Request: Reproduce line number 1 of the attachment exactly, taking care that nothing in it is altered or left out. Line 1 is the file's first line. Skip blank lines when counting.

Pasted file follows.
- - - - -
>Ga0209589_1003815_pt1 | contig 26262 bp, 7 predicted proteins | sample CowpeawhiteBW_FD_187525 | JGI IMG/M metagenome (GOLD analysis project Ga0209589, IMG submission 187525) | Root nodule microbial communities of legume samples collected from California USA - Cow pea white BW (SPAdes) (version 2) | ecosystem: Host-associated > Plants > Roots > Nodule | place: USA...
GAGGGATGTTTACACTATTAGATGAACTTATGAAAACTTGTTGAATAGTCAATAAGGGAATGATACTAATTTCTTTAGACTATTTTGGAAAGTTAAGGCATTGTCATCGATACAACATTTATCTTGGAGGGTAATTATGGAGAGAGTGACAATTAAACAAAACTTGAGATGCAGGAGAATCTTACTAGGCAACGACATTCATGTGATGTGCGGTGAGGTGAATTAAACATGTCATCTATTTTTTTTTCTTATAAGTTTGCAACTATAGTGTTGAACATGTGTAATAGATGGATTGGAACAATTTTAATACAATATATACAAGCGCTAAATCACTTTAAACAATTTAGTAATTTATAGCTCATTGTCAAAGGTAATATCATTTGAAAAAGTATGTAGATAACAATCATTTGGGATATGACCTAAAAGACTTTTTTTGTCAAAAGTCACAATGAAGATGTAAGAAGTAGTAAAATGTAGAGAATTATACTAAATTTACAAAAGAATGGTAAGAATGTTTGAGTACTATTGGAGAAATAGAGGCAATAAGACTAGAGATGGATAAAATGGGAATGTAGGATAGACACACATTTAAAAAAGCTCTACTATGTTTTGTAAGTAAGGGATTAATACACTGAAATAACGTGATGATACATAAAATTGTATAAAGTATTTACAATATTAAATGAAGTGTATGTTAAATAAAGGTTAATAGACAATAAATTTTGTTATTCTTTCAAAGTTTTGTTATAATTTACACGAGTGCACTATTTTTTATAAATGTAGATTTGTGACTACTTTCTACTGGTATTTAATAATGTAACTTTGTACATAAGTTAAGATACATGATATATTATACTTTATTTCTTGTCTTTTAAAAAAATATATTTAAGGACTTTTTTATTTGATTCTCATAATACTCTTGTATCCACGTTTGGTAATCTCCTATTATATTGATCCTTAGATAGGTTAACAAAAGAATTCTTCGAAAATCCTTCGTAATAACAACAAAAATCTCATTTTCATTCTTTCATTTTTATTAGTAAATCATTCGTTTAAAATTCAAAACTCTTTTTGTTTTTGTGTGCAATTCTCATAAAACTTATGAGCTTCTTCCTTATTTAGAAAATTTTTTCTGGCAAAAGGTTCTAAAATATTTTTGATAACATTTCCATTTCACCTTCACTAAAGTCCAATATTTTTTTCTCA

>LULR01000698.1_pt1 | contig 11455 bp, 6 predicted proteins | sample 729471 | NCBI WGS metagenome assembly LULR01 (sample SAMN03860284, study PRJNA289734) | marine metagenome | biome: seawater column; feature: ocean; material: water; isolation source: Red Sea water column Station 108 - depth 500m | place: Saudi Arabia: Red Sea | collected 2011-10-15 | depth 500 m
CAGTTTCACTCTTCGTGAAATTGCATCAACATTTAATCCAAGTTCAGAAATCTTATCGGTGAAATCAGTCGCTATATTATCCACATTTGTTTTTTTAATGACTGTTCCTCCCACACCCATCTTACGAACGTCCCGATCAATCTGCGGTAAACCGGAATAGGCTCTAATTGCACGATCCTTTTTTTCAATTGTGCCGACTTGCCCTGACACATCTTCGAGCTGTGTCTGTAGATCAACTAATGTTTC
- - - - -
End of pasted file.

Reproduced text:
>Ga0209589_1003815_pt1 | contig 26262 bp, 7 predicted proteins | sample CowpeawhiteBW_FD_187525 | JGI IMG/M metagenome (GOLD analysis project Ga0209589, IMG submission 187525) | Root nodule microbial communities of legume samples collected from California USA - Cow pea white BW (SPAdes) (version 2) | ecosystem: Host-associated > Plants > Roots > Nodule | place: USA...